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Accessibility is a Civil Right, Legal Responsibility

While creating an inclusive environment is a shared responsibility to protect the civil rights of our students, faculty and staff, there is also both federal law and university policy to support and enforce the practice.  

Americans with Disabilities Act

The main federal legislation associated with accessibility is the Americans with Disabilities Act of 1990. According to the Equal Employment Opportunity Commission, “the Americans with Disabilities Act (ADA) is the nation’s first comprehensive civil rights law addressing the needs of people with disabilities, prohibiting discrimination in employment, public services, public accommodations, and telecommunications.”

Boise State University Policy

Boise State has several policies related to accessibility as well.  

  • Policy 1075: Nondiscrimination on the Basis of a Disability states the university and all members of the faculty and staff will operate its programs, activities and services to ensure that no Individuals With Disabilities will be excluded from participation in, be denied the benefits of, or be subjected to discrimination in any such program, activity, or service solely because of their disability.
  • Policy 1060: Non-discrimination and Anti-harassment states the university is committed to maintaining a working and learning environment that is free of unlawful discrimination and harassment and in which every employee, student, contractor, vendor, customer and visitor is treated with dignity and respect.  
  • Policy 2080: Equal Access for Students with Disabilities outlines the process for faculty to create accessible educational content and for students to request accommodations through the Educational Access Center.
  • Policy 8040 University Web Pages and Electronic Publications states the university’s online presence is essential to its mission of teaching, research, creative work, and public service and that our online content will respect intellectual property, individual’s privacy, the need to make information available to everyone without regard to disability, the need to support open public dialogue and respect for the law.
  • Policy 8140 Information Technology Accessibility states the university seeks to deploy information technology that is designed, developed or procured with accessibility in mind.

What can I do to help?

Be comfortable asking questions.

It’s okay not to have all the answers about what accessibility is or to know right away if something is accessible or not.  Remember, this is a journey we are all working towards together and we all likely have similar questions. So the best place to start is by asking questions.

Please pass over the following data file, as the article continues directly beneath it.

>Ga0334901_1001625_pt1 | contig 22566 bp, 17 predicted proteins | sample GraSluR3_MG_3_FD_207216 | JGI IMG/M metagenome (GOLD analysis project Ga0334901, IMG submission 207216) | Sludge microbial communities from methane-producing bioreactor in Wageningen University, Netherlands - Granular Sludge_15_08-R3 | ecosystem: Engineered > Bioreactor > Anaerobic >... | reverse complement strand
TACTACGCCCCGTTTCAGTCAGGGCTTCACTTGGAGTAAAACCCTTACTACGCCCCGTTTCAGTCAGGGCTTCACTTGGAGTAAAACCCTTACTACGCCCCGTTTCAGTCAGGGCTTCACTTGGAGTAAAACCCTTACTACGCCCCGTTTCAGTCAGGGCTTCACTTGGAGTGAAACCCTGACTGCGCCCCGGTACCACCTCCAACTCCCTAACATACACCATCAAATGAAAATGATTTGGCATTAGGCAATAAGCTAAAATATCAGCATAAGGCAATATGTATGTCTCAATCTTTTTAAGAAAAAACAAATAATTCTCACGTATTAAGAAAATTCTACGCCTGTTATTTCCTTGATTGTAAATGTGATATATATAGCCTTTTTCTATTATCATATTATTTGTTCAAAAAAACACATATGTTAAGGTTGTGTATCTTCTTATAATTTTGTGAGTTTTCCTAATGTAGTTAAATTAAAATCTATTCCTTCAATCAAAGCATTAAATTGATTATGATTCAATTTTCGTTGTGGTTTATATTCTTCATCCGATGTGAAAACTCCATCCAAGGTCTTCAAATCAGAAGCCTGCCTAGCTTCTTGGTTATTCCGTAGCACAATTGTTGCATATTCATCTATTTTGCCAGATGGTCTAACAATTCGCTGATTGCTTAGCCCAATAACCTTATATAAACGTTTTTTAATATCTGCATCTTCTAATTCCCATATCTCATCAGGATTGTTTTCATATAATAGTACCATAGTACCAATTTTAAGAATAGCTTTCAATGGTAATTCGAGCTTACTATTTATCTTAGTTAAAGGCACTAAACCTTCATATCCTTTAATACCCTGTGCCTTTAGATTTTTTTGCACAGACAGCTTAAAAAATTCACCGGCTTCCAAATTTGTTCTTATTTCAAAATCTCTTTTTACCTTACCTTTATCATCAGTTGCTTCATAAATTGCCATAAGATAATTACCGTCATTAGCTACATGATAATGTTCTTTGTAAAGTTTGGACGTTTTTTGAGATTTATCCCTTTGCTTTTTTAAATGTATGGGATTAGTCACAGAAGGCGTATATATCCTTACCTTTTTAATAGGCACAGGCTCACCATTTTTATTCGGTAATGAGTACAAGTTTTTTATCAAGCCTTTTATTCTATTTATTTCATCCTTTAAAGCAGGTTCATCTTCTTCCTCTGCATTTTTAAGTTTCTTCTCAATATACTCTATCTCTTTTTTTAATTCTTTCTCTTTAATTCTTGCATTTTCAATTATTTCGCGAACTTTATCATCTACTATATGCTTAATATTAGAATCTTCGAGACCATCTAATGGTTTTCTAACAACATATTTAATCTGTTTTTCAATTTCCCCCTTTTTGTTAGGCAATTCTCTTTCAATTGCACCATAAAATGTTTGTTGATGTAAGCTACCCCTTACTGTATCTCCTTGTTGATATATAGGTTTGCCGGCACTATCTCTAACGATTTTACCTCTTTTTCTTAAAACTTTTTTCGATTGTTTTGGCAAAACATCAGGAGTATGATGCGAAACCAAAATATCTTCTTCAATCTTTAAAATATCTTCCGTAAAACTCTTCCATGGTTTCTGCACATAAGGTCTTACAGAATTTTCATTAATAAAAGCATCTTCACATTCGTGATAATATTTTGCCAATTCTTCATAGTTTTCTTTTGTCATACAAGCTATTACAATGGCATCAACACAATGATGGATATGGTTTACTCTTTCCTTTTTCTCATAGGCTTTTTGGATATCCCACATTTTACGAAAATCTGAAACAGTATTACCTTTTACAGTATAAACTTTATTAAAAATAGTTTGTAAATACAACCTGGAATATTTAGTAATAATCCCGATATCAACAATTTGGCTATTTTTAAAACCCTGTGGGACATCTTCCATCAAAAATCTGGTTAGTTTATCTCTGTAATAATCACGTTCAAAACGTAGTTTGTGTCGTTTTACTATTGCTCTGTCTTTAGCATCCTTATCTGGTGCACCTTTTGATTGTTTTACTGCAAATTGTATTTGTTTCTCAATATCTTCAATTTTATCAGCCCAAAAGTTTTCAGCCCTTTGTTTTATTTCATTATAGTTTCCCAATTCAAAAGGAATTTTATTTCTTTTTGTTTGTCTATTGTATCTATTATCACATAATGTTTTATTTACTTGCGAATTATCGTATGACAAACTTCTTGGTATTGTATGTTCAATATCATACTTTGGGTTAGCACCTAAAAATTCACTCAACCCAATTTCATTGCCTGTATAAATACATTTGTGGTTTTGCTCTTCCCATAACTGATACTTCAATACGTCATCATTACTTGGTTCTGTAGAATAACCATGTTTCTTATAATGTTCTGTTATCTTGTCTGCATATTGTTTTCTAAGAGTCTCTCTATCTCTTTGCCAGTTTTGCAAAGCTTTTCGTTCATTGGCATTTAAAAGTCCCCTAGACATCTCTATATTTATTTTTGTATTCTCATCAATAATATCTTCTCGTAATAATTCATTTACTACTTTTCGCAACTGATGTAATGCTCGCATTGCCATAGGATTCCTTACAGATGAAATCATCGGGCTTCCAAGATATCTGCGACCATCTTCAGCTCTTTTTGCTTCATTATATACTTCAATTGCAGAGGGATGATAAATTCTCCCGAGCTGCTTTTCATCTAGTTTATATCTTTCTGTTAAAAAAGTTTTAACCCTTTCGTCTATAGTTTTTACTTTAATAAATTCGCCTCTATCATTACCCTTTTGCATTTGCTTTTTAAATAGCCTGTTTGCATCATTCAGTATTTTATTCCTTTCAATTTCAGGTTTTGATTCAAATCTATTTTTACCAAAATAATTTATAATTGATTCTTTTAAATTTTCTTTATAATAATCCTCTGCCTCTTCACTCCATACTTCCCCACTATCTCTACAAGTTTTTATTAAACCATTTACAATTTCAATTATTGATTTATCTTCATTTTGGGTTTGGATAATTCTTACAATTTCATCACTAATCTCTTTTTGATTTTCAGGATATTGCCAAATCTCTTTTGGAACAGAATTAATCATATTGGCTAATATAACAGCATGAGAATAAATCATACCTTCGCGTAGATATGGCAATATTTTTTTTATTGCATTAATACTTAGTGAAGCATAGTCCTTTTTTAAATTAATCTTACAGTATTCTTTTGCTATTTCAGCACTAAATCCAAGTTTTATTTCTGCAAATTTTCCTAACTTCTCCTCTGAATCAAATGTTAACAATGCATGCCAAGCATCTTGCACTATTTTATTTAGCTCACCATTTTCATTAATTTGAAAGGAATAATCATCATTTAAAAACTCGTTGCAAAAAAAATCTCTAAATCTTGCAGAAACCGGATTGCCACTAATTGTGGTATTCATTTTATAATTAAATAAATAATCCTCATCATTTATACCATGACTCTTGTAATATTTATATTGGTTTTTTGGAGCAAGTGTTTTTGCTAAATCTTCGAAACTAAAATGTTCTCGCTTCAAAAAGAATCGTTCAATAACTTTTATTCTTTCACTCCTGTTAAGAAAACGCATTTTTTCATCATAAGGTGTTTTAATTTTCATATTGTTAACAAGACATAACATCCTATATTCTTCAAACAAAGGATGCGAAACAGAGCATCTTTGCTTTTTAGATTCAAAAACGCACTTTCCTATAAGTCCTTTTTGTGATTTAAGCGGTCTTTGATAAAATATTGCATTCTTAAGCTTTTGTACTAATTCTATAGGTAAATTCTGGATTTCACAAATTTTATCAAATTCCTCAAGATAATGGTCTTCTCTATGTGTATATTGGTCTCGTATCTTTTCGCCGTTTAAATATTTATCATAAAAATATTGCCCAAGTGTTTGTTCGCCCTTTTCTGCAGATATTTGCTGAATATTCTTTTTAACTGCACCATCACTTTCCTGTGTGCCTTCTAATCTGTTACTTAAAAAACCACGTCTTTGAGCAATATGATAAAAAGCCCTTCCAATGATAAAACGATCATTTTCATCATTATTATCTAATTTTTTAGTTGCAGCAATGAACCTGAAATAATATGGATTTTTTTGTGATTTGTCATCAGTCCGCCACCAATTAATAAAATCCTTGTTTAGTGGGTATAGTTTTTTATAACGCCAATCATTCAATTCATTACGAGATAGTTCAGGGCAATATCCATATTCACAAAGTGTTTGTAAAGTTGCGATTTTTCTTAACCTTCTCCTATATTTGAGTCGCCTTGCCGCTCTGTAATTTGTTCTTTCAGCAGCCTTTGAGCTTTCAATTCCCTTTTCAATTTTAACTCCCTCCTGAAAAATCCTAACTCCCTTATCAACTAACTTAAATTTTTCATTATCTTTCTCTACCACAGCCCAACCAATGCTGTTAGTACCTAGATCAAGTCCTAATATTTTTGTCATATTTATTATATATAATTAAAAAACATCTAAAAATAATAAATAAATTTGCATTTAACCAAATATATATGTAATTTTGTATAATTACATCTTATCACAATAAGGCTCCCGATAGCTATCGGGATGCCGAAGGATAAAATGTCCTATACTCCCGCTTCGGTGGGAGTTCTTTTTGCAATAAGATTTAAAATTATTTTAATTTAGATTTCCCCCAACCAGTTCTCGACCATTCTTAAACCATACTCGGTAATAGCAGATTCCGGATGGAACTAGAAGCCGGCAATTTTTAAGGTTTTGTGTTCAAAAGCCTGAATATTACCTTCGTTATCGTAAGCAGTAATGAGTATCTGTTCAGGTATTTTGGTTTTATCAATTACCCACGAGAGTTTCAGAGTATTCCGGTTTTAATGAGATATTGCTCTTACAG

Ask, what does it mean to be accessible?  If you are publishing content for the web, ask yourself, how can I know if this is accessible?  If you are purchasing new software or technology, ask yourself, “is this accessible.” Asking questions will help you become more confident using the resources available on campus and more empowered creating an accessible, inclusive, environment.

Explore resources available for accessibility.

From the classroom to our websites, Boise State University is committed to supporting a campus environment that is accessible to all, and in particular to individuals with disabilities. The online Access Technology Resource Guide provides an overview of all the different resources available to create, publish, and share accessible content for students, faculty, staff, and the community.

Register for a workshop.

The Office of Information Technology hosts several workshops each month on digital accessibility. See what’s available this month at WordPress and Web Accessibility Training.

Put yourself in someone else’s shoes.

You also can learn more about what it’s like to be in someone else’s shoes by learning more from their experiences. Everyone has something going on and not all challenges are visible. With careful design and consideration, you can create experiences that are accessible and inclusive for everyone. To learn more, we suggest viewing the “From Where I Sit” video series created by California State University.

To learn more about Boise State’s commitment to accessibility, see Accessibility Campus Initiatives.